Comments

  • Reply 1 of 20


    Another source indicated that Apple is working on OLED displays that would gradually curve inward from top to bottom. The approach would differ not only from devices like the iPhone X but the Samsung Galaxy S9, which is primarily flat but does wrap its display over the edges.

    Any curved iPhone is liable to be two to three years away, the source said, and could be abandoned before then.

    I'm wondering what compelling uses there might be for a curved screen such as the one described here?  I tend not to be very imaginative in this area. 
    jbdragonchristopher126bonobobwatto_cobracornchip
  • Reply 2 of 20
    lkrupplkrupp Posts: 9,479member
    It’s okay to try things, experiment, innovate, but most of this stuff will never make it to market because it just doesn’t do anything to make the user's life better.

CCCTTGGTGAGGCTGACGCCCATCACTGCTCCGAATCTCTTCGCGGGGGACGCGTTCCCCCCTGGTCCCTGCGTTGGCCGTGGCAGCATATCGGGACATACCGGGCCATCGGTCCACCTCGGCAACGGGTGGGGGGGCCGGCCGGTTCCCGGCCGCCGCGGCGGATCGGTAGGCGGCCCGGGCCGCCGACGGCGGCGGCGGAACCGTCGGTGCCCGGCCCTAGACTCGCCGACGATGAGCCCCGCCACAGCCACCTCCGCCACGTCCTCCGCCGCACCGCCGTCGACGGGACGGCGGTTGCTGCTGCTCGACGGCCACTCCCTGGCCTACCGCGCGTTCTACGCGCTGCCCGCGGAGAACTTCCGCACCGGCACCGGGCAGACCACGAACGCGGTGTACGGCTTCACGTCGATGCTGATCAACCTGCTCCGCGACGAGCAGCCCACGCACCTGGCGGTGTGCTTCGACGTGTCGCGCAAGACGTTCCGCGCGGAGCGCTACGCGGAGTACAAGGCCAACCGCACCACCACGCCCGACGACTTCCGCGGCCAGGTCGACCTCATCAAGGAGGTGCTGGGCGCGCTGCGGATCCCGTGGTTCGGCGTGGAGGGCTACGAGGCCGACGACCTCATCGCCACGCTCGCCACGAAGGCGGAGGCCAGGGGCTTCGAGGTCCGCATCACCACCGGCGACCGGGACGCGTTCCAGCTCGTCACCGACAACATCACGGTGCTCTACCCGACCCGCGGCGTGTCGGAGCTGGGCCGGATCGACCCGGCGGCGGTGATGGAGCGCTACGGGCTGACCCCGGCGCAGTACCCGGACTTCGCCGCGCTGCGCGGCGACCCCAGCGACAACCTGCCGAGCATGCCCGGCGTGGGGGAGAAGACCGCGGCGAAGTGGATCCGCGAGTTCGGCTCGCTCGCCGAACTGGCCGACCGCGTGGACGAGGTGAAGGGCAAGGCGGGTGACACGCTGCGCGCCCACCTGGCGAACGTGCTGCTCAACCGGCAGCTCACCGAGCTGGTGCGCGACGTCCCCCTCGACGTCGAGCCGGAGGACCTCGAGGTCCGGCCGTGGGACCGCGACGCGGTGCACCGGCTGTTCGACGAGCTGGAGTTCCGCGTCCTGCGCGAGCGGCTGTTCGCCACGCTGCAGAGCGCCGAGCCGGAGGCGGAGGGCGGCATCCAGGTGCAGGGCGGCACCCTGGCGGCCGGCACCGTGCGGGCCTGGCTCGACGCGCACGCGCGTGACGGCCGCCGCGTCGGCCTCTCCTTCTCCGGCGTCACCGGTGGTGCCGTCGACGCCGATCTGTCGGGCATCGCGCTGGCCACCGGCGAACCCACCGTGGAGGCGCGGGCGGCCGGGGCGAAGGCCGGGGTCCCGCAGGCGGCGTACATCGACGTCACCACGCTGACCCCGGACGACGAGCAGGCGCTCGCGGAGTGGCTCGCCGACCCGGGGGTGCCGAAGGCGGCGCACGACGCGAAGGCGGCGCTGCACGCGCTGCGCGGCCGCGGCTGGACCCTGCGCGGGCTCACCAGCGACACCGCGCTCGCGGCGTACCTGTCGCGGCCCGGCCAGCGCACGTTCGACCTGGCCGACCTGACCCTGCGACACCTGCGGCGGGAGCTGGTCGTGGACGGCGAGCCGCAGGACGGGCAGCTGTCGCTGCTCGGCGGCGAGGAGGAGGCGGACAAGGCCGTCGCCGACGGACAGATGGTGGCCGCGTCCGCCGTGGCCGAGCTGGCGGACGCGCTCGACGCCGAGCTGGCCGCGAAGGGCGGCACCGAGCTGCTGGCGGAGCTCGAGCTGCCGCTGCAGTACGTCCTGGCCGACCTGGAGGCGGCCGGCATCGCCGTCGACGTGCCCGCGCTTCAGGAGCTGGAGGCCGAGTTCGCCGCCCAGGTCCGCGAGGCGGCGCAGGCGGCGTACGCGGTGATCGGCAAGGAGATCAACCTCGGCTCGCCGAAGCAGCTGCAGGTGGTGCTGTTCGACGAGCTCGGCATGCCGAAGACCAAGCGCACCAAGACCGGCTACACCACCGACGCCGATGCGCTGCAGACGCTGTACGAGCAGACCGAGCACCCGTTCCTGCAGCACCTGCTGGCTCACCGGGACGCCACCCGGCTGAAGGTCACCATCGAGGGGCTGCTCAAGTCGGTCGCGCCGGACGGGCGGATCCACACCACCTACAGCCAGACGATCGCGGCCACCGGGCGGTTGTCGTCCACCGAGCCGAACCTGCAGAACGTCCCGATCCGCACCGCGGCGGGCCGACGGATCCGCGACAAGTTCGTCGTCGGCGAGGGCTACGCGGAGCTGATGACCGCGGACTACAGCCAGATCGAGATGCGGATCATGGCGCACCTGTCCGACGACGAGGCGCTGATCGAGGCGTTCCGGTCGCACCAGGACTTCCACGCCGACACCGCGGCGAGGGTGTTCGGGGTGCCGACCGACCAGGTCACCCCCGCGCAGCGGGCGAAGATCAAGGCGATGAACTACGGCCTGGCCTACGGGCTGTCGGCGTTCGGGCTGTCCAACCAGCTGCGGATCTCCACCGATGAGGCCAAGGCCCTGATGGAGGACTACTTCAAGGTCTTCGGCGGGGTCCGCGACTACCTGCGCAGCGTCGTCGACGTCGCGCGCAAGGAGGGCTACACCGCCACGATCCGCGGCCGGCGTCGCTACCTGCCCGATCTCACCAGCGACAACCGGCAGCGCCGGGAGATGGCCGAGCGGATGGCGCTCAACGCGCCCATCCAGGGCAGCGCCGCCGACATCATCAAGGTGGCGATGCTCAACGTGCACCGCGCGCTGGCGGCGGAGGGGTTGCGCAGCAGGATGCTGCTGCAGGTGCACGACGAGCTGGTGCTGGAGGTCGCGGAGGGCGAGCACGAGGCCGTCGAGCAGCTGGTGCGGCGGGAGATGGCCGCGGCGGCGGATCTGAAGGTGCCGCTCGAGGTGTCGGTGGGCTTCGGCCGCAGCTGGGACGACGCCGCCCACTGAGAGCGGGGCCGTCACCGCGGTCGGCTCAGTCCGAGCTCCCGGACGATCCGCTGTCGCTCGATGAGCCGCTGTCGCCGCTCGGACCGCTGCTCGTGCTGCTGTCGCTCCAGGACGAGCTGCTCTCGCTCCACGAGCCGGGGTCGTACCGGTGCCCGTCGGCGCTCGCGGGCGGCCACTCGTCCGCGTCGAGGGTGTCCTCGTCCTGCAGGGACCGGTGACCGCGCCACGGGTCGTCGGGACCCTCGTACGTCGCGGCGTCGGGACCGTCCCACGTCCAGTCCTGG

dysamoriajbdragonwatto_cobra
  • Reply 3 of 20
    MplsPMplsP Posts: 3,276member
    lkrupp said:
    It’s okay to try things, experiment, innovate, but most of this stuff will never make it to market because it just doesn’t do anything to make the user's life better. 
    I have to agree. A curved display is little more than a gimmick for a phone (honestly, I find it little more than a gimmick for a TV, too,) and it would cause other manufacturing issues. As far as hovering your finger over the screen to do something, I already have problems accidentally touching the screen when my finger gets too close. A proximity touch would just be annoying! The other issue I can see is they would complicate the interface, making it more difficult to use.
    dysamoriajbdragonbonobobwatto_cobracornchip
  • Reply 4 of 20
    peterhartpeterhart Posts: 131member

    In recent years Apple has sometimes struggled to differentiate the iPhone. In terms of interface, 3D Touch -- launched on the iPhone 6s -- has largely failed to catch on in the way Apple originally envisioned. It remains to be seen how developers will adapt to the 3D-sensing TrueDepth camera on the iPhone X, which is mainly intended for Face ID and animoji.